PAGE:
When you talk about buying “virtual goods” it kind of feels like you’re actually getting something for your money. But if you think about it, virtual goods are imaginary. Sure, you get a picture representing what you bought but you don’t really own that cow or that casino or that designer outfit you bought to use in an online game.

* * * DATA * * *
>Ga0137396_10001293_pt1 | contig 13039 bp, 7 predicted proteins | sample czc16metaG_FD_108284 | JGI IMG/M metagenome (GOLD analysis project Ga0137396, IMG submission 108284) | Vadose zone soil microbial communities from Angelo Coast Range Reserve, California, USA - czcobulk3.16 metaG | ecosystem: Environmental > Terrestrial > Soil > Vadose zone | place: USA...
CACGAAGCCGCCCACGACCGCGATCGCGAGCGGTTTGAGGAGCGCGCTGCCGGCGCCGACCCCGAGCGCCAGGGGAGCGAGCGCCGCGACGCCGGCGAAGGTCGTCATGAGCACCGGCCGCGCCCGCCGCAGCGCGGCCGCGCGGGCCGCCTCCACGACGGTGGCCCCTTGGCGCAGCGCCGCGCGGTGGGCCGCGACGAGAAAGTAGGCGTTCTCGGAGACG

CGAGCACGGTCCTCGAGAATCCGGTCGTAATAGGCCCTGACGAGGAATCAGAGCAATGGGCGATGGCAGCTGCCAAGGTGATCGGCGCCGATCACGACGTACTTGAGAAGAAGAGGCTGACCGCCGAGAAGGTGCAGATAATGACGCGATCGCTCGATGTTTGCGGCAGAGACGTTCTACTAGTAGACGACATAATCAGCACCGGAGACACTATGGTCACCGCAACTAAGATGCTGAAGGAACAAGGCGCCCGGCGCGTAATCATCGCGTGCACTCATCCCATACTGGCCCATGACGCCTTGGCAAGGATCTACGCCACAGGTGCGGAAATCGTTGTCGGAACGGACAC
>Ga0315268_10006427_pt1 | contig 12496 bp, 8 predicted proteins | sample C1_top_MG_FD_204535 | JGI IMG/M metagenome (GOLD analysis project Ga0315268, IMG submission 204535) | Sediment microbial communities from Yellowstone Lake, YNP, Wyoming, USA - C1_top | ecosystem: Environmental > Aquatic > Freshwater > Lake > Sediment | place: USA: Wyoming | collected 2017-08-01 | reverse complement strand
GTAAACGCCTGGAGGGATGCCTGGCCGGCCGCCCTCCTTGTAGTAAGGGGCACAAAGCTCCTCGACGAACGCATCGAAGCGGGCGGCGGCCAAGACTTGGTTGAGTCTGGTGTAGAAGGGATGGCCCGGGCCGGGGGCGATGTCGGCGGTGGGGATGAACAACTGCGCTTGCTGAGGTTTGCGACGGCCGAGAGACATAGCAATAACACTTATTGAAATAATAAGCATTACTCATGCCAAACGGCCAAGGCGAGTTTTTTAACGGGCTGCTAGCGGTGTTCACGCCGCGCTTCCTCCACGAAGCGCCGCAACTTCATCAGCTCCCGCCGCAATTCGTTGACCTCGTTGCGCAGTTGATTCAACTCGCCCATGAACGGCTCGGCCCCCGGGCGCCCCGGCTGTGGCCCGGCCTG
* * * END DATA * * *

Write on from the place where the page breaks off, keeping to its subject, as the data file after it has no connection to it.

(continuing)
According to a new study by In-Stat, consumers don’t care. They’re lined up to spend $7 billion on virtual goods by year’s end and it’s likely that the trend will keep going strong as we roll in to 2011.
Thanks to Facebook and iPhones, online gaming isn’t just for teens anymore. Now people of every age, gender and socio-economic background are spending their free time building virtual farms, battling monsters or training to be a Jedi.